What are the most neglected areas in marketing, for small businesses?
Updated: Jan 5
This is a great question that I was recently asked by a local small business owner. It immediately got the cogs whirring in my mind. There isn't one answer to this, as every business is different, but there are some typical areas, which can be easily overlooked.
But before diving into them, I want to take a step back and discuss the elephant in the room when it comes to small business marketing.
Marketing doesn't matter
The biggest mistake for small businesses is thinking that marketing isn't integral to what they do and that it's just a bolt-on when they have enough money to spend on it. Many small businesses say "Oh, we don't really do marketing", without realizing that everything they put out to prospects and clients is marketing - including their website, business cards, social media, and networking meetings. Marketing encompasses everything you say about yourself to other people. If you've ever put together a business plan, you'll know that the "marketing" section is a big one to work on and encompasses a lot.
The classic "Four Ps" of marketing (product, price, place, and promotion), are essential to your offering, but often marketing just gets thought of only as the last one - promotion. Marketing involves everything from your brand positioning in the market, through accurately defining your audience, to working out how to stand out against your competition.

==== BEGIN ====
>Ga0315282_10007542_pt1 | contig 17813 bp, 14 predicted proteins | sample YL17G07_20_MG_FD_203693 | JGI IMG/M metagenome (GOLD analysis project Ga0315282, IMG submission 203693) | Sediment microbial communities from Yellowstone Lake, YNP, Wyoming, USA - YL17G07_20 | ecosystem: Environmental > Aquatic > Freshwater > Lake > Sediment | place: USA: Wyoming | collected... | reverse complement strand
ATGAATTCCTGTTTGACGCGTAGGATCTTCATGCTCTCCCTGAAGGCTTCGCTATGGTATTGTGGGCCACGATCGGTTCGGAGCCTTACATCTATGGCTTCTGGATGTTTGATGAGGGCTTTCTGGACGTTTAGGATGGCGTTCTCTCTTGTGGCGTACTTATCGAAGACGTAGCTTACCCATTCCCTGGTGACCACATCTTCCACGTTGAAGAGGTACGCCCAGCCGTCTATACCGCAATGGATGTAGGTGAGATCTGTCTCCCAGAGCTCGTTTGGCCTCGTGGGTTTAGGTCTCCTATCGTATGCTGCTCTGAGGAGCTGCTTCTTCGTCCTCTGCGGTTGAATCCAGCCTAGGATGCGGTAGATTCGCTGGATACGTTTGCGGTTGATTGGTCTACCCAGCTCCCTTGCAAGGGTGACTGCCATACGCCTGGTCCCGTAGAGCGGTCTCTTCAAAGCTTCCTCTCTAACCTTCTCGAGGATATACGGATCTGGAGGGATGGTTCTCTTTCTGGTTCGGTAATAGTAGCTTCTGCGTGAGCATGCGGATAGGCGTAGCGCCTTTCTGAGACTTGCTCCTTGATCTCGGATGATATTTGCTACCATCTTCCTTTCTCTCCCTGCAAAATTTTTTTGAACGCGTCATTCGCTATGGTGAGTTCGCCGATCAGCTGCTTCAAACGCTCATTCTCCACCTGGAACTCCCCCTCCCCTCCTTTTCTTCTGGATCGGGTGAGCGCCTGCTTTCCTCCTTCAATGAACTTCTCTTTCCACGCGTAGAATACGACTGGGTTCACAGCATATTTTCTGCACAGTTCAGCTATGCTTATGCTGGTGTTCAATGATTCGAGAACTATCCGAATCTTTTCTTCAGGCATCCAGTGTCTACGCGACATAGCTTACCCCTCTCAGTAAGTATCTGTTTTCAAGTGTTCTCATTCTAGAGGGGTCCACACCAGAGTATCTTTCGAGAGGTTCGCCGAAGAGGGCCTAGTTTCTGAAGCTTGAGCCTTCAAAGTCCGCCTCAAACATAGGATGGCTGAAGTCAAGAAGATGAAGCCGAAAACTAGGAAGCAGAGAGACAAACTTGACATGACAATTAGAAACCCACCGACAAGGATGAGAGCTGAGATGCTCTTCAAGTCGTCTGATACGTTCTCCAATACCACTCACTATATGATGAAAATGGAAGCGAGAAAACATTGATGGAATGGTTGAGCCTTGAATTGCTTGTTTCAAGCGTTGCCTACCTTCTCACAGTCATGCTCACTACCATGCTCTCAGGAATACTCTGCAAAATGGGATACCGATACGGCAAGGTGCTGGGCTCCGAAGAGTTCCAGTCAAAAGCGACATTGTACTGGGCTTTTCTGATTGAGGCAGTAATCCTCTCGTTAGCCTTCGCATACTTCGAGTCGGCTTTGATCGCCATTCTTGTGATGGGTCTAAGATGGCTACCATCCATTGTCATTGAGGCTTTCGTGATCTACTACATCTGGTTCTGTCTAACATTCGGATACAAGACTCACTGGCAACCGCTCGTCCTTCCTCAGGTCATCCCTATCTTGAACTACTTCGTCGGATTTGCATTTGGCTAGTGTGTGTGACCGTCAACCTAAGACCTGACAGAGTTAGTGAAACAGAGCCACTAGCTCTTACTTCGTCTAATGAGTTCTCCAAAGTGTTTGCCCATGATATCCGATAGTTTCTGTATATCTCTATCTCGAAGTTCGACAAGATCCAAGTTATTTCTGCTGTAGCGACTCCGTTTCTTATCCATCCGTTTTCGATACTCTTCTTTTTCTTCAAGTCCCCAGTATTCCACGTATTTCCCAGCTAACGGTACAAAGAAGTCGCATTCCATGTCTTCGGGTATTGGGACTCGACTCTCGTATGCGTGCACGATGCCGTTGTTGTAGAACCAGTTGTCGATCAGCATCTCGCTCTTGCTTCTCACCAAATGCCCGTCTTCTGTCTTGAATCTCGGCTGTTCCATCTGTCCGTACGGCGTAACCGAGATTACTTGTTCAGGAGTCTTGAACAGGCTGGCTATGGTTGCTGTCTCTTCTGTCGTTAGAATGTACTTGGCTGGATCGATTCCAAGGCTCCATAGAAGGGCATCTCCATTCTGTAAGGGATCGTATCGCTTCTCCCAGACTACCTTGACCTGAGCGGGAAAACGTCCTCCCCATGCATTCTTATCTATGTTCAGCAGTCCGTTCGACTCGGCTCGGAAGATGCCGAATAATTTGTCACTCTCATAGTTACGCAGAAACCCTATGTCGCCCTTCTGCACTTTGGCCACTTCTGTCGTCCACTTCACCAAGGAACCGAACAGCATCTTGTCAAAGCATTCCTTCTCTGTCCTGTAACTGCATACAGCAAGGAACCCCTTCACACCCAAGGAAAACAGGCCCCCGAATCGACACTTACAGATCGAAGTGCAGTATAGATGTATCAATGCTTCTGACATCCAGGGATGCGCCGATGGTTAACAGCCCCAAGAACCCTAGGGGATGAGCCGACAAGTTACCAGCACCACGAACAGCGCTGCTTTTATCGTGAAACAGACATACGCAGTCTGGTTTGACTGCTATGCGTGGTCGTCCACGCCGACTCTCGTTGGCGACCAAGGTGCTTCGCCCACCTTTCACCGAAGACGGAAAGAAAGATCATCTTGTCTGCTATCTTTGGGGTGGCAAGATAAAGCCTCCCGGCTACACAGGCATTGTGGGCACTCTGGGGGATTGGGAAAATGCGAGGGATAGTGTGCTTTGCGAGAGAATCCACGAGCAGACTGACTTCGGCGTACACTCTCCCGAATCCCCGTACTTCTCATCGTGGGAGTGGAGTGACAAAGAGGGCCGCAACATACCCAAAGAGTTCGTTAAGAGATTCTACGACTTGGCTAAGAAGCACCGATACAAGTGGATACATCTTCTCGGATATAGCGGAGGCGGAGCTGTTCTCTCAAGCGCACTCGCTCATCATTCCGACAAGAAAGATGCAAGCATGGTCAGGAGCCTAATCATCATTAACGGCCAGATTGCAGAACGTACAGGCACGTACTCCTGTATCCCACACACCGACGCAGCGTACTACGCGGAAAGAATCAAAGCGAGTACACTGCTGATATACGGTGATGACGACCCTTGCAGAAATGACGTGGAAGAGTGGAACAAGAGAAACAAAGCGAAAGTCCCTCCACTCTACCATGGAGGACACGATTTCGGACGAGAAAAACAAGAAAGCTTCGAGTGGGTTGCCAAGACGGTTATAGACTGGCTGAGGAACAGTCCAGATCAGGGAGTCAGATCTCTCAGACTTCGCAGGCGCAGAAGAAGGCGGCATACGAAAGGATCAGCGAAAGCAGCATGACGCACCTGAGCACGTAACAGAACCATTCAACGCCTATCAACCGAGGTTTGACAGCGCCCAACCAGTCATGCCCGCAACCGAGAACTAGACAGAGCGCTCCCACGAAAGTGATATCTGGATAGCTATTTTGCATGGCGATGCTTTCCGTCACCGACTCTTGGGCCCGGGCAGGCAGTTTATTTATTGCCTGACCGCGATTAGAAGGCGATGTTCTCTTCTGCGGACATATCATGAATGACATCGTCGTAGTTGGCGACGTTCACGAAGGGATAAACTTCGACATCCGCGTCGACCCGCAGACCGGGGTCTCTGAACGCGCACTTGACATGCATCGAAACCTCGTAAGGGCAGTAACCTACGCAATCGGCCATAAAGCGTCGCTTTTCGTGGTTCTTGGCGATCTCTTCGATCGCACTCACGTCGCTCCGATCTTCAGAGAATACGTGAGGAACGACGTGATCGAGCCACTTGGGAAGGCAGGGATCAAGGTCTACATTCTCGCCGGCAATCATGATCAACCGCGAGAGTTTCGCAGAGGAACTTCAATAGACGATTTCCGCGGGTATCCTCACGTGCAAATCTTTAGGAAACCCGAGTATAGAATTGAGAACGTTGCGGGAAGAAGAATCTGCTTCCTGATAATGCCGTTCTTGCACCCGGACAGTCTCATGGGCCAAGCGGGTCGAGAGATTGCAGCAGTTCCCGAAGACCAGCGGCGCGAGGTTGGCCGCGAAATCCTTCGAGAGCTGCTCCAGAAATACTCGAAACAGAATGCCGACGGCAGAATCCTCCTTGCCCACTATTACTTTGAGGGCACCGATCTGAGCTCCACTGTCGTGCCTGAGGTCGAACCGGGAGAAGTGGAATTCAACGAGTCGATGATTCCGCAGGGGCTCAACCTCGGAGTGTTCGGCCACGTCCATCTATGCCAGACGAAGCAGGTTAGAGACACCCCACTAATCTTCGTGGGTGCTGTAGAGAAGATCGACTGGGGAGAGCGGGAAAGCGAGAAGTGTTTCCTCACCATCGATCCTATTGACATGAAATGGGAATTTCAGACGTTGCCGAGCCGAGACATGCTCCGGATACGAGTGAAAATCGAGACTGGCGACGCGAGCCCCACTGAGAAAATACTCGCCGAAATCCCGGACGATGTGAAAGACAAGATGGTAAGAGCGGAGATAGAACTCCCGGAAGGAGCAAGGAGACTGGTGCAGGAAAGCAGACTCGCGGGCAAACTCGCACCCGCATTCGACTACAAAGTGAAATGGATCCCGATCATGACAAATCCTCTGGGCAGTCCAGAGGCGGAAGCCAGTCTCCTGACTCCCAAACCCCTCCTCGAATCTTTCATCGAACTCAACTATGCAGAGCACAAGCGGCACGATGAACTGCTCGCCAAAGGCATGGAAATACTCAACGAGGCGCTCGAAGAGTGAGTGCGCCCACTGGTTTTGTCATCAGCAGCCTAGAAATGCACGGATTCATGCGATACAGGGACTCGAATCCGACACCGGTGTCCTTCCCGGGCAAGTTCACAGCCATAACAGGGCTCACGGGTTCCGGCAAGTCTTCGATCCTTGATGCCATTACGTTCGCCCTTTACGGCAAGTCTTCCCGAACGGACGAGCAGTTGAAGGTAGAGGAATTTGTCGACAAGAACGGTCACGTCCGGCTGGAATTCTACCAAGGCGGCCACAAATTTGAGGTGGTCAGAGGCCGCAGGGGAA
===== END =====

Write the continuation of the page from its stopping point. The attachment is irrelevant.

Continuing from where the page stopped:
So to start with, small businesses shouldn't underestimate the importance of marketing to their business, because they're already doing it in some capacity, and it only becomes more important to businesses with serious growth plans.
Now, down to business - Which areas tend to get neglected?
1. Don't forget to create a marketing plan
Sometimes small businesses get very excited by the latest trend, often a new social media channel, or one someone has said they "have to be on". However, jumping on the bandwagon is only the right thing to do if that activity will help them reach their goals - i.e. if it aligns with their marketing strategy. And that's what often gets neglected - having a marketing strategy.
Putting one together for the first time can be intimidating, if you've not done it before, but it should be a logical process and straightforward for you to do. I'll spend more time on this in another blog, but basically it starts with your business goals (what you want to do/sell) and target audience (i.e who you're selling to), both of which you should know.
For a full explanation of how to create a marketing plan, you can follow my blog series - Building your 2021 marketing plan
What you're selling and who you're selling to should be a constant reference point for any activity you want to do. Will the activity you want to do help you reach that audience and achieve your goals? Making sure you have a strategy in place will help prioritize activity and stop you wasting time and money on activities, which ultimately don't help your business.
2. Don't forget your existing customers
Businesses of all sizes can be so fixated on bringing in new customers, more website visitors, more leads, that they neglect the customers they've already won. Happy customers are your best ambassadors and they will want to help you market yourselves.